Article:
Frank McCourt grows up in a family so large and poorly taken care of that he and his siblings often go days without food, and poverty is a huge part of his experience growing up. Because Frank’s father, Malachy Sr., is too drunk and lazy to get a reliable job, the McCourts turn to other methods for making money and surviving. In the course of their struggle to make ends meet, they’re forced to…(read full theme analysis)
Although the characters of Angela’s Ashes are poor and desperate, they’re surprisingly helpful and generous with each other. When Malachy Sr. and Angela McCourt are struggling to make ends meet, they’re often able to survive by turning to members of their extended family for help. In Ireland, where work and food are scarce, the family bond is exceptionally strong—a guarantee that, if there is any food, money, or shelter to be had, it will be…(read full theme analysis)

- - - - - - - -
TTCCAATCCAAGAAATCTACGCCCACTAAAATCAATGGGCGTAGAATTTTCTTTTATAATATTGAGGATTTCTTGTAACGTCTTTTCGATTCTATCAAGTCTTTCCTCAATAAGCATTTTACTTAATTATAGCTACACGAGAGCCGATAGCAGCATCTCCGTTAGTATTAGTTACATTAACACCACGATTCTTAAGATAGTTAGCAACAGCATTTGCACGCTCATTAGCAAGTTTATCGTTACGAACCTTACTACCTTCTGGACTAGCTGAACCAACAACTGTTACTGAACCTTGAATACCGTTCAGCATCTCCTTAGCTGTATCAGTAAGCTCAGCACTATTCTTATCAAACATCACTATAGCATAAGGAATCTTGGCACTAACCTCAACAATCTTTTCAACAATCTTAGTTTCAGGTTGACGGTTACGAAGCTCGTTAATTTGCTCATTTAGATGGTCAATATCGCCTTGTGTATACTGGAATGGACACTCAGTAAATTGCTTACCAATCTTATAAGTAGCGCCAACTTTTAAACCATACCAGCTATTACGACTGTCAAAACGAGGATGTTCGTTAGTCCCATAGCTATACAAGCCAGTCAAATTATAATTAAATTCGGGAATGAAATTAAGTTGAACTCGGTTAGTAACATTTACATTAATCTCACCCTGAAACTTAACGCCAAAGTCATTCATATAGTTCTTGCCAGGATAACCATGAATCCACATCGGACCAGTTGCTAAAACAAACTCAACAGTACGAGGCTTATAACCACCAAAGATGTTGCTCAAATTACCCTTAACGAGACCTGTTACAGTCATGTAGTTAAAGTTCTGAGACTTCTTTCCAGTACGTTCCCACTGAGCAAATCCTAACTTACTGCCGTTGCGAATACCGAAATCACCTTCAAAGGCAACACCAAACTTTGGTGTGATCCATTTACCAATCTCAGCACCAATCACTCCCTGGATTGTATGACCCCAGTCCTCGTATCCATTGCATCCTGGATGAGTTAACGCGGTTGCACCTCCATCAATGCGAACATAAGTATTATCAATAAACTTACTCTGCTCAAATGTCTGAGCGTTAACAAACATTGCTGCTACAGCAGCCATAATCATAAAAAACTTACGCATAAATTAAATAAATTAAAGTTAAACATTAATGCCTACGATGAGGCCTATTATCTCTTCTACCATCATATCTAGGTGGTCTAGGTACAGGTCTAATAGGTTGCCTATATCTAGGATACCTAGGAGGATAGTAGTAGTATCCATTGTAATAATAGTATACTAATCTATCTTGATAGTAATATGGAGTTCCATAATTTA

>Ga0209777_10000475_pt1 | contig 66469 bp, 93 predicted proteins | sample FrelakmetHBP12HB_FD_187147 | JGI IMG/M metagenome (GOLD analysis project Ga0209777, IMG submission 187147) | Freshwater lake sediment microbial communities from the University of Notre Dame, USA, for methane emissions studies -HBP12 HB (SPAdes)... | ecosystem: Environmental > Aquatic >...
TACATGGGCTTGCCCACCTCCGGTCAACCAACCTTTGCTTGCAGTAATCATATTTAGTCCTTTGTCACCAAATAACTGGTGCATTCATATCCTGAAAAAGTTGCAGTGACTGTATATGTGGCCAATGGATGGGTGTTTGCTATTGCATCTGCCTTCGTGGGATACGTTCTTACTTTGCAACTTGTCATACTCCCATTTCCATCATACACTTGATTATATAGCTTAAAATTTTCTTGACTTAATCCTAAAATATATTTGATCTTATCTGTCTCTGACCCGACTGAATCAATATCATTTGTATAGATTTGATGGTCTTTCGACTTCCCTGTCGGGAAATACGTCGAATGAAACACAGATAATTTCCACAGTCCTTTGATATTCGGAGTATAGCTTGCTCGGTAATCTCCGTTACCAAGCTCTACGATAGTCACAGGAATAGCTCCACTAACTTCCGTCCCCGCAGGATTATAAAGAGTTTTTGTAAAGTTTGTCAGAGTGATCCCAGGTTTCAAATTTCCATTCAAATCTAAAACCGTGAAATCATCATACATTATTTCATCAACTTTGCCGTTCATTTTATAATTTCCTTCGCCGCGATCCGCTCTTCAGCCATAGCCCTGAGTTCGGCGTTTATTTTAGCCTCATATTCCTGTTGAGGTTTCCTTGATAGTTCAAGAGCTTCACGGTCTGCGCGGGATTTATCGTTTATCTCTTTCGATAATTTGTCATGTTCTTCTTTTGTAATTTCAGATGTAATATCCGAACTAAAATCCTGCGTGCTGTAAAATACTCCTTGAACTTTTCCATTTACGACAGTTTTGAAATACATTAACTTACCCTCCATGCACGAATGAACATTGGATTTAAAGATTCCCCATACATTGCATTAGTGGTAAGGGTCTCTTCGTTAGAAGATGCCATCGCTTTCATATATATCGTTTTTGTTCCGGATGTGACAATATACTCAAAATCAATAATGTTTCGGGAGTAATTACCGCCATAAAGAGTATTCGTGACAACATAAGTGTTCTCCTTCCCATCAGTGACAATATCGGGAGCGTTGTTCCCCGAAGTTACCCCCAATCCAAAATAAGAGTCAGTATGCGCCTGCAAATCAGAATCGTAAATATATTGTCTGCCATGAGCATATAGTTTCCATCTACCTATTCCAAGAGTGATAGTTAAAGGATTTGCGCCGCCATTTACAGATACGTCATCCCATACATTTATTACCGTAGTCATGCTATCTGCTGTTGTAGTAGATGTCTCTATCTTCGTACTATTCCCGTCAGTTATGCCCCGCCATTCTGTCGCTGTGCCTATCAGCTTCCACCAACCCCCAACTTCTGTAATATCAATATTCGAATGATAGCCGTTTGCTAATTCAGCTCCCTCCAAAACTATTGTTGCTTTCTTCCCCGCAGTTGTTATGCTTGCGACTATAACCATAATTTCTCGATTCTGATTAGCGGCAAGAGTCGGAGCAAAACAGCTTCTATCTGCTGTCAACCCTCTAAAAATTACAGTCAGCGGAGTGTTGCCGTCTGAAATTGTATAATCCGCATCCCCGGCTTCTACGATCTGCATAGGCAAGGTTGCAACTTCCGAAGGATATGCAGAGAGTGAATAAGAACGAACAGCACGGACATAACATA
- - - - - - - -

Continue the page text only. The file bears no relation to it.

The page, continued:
For the characters in Angela’s Ashes, life is—to use McCourt’s own word—miserable. The characters are often too poor to feed themselves, their children and loved ones die of horrible diseases, and there’s a general sense that their lives will never get any better. Why don’t the people of Limerick collapse in despair? How do they find happiness in their miserable lives?
The single most common way that people in Angela’s Ashes cope with sadness…(read full theme analysis)